Friday, June 24, 2011

Chronicles of the Dead - News in YA & Kids' Horror

News from the world of kids' and YA horror in the week ending 24/6/11:

Friday, June 17, 2011

Chronicles of the Dead - News in YA & Kids' Horror

News from the world of YA and Kids' Horror in the week ending 17/6/11.

    Friday, June 10, 2011

    Chronicles of the Dead - News in YA & Kids' Horror

    News from the world of YA and kids' horror in the week ending 10/6/11.

    Tuesday, June 7, 2011

    Review - The Crowfield Curse

    The Eulogy (From the Publishers):
    It's 1347 and fifteen-year-old Will, an orphan boy, lives at Crowfield Abbey. Sent into the forest to gather wood, he rescues instead, a creature from a trap - a hob, who shares with Will a terrible secret. Somewhere in the forest behind the abbey where he lives, is a grave. And buried deep in the snow is an angel. But how can an angel die? What has it to do with the monks of the Abbey? When two hooded strangers arrive at Crowfield asking questions about the angel's grave. Will is drawn into a world of dangerous Old Magic. "The Crowfield Feather" was short-listed for the "Times" Chidren's Fiction Competition in 2008. This is a stunning debut novel and the first of a two part series.

    The Epitaph (In a Nutshell): Less about flashy action scenes than chilling atmosphere, this is a wonderfully contemplative book with some truly fascinating concepts.

    Dearly Departed,
    We are gathered here today to discuss The Crowfield Curse by Pat Walsh. What a wonderfully atmospheric book this is! I know it seems like a strange point to latch onto first, but the weather in The Crowfield Curse is almost a character in itself - the constant cold that seeps through everything is the perfect recurring theme for this chilling and at times slightly claustrophobic book. The pace is slow and contemplative, which fits the narrative perfectly: the journey does not begin with explosions and a hurried race away from the forces of darkness, but instead starts with the discovery of an otherworldly creature who has little to do with the main conflict other than to provide his charming companionship. I really loved the organic way the plot unfolded which felt perfectly in tune with the life of a boy growing up in an abbey in the middle of nowhere, and I particularly enjoyed the little flourishes of Will's life in the abbey - the less than appetising pottages prepared by the cook, his trips into the forest to feed the pigs, the respite from the cold in the warming room.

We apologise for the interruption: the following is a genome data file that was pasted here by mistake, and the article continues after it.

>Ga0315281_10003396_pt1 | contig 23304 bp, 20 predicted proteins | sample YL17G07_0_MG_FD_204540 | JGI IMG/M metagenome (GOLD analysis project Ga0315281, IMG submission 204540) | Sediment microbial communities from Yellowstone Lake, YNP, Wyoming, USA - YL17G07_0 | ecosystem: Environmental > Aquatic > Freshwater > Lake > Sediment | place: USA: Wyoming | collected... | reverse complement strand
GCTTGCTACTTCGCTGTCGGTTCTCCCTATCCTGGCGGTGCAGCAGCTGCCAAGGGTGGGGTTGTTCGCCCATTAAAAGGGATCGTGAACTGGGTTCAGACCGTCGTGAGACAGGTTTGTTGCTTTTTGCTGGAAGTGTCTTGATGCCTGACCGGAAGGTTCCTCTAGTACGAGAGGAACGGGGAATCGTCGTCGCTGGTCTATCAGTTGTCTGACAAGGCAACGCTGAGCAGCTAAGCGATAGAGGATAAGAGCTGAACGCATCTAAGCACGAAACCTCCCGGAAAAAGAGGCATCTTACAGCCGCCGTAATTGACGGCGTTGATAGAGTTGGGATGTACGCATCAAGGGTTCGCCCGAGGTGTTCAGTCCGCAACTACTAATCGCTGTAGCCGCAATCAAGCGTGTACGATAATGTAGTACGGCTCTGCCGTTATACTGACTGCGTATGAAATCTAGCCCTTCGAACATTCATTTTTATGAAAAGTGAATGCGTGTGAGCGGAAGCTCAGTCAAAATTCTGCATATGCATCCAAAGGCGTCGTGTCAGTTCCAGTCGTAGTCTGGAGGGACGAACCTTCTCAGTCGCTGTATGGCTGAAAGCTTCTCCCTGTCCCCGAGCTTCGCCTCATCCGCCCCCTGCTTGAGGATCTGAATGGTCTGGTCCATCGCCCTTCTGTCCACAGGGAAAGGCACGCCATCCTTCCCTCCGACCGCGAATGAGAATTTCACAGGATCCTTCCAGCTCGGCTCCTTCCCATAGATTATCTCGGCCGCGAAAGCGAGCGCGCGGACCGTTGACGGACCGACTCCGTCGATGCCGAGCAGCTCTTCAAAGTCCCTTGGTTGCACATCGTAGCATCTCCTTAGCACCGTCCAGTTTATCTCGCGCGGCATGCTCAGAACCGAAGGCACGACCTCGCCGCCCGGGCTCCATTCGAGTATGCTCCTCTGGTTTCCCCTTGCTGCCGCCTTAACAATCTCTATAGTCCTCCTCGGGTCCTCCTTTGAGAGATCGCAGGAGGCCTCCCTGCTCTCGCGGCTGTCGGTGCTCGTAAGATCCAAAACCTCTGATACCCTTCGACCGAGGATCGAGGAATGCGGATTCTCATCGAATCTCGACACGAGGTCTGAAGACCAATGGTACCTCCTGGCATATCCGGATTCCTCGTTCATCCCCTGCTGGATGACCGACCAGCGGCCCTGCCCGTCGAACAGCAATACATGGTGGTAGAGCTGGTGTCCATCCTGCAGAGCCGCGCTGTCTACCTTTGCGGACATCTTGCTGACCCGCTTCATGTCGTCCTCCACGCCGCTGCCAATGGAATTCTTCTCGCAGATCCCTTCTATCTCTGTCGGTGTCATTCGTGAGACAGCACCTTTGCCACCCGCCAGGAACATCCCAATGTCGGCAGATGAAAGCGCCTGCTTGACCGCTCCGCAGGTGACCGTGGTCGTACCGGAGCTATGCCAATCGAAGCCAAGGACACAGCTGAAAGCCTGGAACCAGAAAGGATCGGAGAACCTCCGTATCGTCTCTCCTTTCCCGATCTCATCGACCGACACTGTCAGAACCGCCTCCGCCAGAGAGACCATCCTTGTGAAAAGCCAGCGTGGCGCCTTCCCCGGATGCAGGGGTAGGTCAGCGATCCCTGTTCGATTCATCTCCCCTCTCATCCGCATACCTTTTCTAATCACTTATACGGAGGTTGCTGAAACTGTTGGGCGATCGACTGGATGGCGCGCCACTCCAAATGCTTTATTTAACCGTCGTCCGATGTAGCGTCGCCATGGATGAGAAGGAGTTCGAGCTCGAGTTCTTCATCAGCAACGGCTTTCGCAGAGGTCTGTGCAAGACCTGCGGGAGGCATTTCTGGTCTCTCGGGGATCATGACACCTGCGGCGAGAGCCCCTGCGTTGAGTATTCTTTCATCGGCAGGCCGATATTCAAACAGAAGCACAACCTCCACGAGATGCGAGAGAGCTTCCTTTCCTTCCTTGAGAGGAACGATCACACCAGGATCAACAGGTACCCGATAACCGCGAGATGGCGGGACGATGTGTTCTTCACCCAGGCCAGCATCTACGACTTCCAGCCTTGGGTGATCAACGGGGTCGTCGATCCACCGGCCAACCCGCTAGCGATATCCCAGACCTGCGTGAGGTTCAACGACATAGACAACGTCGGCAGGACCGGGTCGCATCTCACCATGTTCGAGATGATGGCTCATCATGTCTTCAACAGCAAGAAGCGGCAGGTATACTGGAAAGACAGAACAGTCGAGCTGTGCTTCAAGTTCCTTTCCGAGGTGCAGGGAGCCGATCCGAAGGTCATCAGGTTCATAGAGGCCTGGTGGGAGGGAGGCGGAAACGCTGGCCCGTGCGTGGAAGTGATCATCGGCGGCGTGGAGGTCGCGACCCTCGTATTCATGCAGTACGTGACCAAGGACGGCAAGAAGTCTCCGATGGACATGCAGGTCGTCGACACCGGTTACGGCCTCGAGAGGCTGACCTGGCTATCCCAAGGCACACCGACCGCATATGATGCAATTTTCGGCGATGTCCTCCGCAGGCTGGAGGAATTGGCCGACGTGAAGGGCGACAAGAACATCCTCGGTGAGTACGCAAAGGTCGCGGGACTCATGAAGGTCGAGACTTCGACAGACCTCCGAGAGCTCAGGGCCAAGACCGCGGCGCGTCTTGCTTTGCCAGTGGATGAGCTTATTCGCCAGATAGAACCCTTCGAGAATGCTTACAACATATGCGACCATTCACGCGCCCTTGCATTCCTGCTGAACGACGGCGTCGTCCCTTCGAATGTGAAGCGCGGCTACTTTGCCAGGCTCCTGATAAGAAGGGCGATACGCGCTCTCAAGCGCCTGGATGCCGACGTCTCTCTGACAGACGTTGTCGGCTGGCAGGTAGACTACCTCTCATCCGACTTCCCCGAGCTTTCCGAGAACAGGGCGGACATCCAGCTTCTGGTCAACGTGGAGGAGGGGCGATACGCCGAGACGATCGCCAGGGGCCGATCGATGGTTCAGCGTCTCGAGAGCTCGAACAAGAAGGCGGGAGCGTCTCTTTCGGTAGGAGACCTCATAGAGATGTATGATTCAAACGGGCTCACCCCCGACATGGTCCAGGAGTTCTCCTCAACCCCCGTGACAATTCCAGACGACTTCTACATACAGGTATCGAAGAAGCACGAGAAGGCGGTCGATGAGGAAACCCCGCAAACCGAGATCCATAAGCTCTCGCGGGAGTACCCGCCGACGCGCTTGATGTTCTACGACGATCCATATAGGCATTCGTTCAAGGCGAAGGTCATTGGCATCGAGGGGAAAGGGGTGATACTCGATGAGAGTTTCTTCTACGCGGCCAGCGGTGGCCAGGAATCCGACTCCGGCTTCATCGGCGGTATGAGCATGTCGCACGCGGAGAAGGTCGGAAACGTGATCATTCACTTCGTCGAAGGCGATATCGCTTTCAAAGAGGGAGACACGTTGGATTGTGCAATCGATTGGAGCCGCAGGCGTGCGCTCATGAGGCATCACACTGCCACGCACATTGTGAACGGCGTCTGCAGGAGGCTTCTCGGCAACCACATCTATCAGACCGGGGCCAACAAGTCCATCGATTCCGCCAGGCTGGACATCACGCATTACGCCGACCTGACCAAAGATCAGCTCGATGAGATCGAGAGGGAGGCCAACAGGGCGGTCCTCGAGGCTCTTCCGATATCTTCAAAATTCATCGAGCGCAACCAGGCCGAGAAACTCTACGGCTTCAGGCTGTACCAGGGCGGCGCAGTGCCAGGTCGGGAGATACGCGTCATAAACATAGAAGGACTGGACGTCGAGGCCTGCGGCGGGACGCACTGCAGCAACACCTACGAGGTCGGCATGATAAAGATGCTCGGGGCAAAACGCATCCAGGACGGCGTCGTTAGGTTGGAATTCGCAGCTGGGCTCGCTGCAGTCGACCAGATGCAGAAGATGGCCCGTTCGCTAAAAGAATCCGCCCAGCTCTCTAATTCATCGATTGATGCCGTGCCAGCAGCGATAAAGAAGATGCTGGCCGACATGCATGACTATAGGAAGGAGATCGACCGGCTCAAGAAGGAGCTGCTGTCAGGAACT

That's not to say this book is without some hair-raising scenes, and indeed, I feel like the horror elements in it are heightened by the quieter scenes, because this has some of the most genuinely creepy concepts I've ever encountered. Without giving too much away, I really enjoyed the distinctive take on a very familiar mythical creature. It reminded me a lot of the beautifully grotesque spirits in the Miyazaki film Princess Mononoke. The menacing fae creatures were wonderfully threatening without ever being overtly so. All in all, The Crowfield Curse is one of the best examples of quiet horror I've ever seen of where less is definitely more.

    Monday, June 6, 2011

    Review - Scream Street 1: Fang of the Vampire

    The Eulogy (From the Publisher):
    In Scream Street, Luke and his parents discover a nightmarish world of the undead. Luke soon makes friends with vampire Resus Negative and mummy Cleo Farr, but he remains determined to take his terrified parents home. After liberating the powerful book Tales of Scream Street from his new landlord, Otto Sneer, Luke learns that the founding fathers of the community each left behind a powerful relic. Collecting together all six is his only hope of opening a doorway out of the street, so with the help of Resus and Cleo he sets out to find the first one, the vampire’s fang. But with Otto Sneer determined to thwart him at every turn, will Luke even get past the first hurdle alive?